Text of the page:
What does endemic mean? Experts answer your questions about the future of covid.

A pedestrian in an Underground station tunnel in London. (Kirsty Wigglesworth/AP)

As coronavirus experts around the world share their predictions that we will have to learn to live with covid-19, they are highlighting one of the less-familiar terms in the pandemic glossary: endemic.

“We have seen now that this is likely to become an endemic disease here in the United States and really around the world,” Rochelle Walensky, director of the Centers for Disease Control and Prevention, said during an appearance on MSNBC in December. “We have many diseases that are endemic, influenza being one of them, that cause us minor challenges year after year that we can handle and tackle, and that may very well be what happens with covid.”

This doesn’t mean that the pandemic is close to being over — many parts of the world, including much of the U.S., are still experiencing elevated case counts, hospitalizations and deaths driven by the highly contagious omicron variant. And, experts said, even if and when covid-19 becomes endemic, we won’t likely be able to return to our carefree, pre-pandemic lives.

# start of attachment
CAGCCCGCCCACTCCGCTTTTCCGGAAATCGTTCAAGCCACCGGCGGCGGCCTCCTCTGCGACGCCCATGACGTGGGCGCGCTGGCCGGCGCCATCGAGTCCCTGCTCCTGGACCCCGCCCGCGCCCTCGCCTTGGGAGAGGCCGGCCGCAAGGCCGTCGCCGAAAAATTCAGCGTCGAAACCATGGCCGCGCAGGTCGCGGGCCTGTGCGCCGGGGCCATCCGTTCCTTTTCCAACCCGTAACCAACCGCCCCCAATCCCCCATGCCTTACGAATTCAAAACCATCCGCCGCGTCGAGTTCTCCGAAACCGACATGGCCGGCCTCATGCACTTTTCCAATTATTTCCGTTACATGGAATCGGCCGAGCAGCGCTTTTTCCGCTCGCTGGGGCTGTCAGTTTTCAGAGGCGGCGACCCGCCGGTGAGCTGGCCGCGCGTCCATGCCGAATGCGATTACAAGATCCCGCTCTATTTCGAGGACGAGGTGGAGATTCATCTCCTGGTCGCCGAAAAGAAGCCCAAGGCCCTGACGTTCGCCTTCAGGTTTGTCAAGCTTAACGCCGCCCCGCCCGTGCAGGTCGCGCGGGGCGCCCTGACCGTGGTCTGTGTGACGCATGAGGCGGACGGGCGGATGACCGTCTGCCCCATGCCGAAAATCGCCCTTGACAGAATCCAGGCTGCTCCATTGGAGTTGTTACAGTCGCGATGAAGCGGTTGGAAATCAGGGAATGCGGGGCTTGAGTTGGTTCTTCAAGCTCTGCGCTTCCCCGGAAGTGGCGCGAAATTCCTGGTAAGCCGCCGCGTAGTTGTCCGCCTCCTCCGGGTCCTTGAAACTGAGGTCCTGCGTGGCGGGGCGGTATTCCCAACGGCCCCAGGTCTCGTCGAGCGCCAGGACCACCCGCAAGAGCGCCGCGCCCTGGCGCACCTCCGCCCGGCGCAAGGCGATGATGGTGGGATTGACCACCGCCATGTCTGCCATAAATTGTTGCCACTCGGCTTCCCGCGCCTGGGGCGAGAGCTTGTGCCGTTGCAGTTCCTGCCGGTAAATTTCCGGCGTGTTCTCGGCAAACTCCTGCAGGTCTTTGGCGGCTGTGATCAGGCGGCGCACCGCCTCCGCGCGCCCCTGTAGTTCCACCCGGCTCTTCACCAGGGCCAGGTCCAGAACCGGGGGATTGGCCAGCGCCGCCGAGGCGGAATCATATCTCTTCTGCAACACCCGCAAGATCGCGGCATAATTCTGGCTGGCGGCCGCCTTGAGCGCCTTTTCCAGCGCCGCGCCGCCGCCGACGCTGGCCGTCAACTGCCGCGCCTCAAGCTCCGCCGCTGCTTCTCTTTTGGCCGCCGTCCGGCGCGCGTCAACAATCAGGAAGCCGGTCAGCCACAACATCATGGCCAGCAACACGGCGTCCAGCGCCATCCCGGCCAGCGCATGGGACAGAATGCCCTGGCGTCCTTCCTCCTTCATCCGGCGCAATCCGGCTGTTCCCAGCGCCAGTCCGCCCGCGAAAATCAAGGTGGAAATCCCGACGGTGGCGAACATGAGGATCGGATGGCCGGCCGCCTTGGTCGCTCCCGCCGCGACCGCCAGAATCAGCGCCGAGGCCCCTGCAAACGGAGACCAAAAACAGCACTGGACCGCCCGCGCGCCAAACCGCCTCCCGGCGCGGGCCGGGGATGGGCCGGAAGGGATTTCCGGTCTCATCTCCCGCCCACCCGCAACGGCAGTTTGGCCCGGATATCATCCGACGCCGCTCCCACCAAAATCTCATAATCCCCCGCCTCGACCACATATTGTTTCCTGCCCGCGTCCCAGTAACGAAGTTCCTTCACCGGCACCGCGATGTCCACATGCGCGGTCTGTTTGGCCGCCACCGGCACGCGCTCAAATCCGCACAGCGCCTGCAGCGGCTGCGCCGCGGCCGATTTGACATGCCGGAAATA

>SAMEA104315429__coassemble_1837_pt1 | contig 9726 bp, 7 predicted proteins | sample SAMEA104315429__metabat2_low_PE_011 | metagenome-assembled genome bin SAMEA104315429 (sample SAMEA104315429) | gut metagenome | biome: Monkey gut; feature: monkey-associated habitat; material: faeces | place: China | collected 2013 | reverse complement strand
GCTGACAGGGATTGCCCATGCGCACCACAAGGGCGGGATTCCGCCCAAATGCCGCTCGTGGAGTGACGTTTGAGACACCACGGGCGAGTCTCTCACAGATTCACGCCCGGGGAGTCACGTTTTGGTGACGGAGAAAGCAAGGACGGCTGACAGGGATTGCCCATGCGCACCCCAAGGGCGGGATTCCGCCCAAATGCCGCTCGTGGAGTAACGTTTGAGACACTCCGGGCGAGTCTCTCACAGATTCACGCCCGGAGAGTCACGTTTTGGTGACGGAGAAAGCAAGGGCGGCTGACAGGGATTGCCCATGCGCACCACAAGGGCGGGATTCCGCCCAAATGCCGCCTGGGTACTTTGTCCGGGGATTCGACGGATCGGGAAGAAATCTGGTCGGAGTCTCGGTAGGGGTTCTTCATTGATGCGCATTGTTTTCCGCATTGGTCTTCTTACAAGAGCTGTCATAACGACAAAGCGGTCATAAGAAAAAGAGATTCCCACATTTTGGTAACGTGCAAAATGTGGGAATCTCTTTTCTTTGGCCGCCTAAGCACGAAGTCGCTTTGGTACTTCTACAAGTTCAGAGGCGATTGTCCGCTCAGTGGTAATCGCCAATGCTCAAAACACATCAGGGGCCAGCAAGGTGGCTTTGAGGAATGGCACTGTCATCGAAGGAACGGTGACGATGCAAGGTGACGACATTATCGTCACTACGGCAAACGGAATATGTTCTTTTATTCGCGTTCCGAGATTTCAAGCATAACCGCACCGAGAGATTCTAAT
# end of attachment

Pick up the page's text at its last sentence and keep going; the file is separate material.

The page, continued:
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Still, the word endemic is “a helpful concept, and it certainly provides some context as to where we are in this horribly unfortunate journey,” said Jacob Lemieux, an infectious-disease physician at Massachusetts General Hospital. The issue, however, is nuanced, he added.

Albert Ko, chair of the department of epidemiology and microbial diseases at the Yale School of Public Health, agreed. “This is not a situation where you have a flip of the switch, like, we’re pandemic one day and then we switch to endemic,” Ko said. “This is a gradual process and this is the process that we’re undergoing now.”

Here’s what you need to know about a disease becoming endemic — what it means, when it might happen and how it’s managed. Please keep in mind that as the pandemic evolves, information about the future of living with the coronavirus will likely change.

As the world enters a third year of the coronavirus pandemic, people wonder when and how it will end. History offers important lessons. (Video: Joy Yi/The Washington Post, Photo: Getty Images/The Washington Post)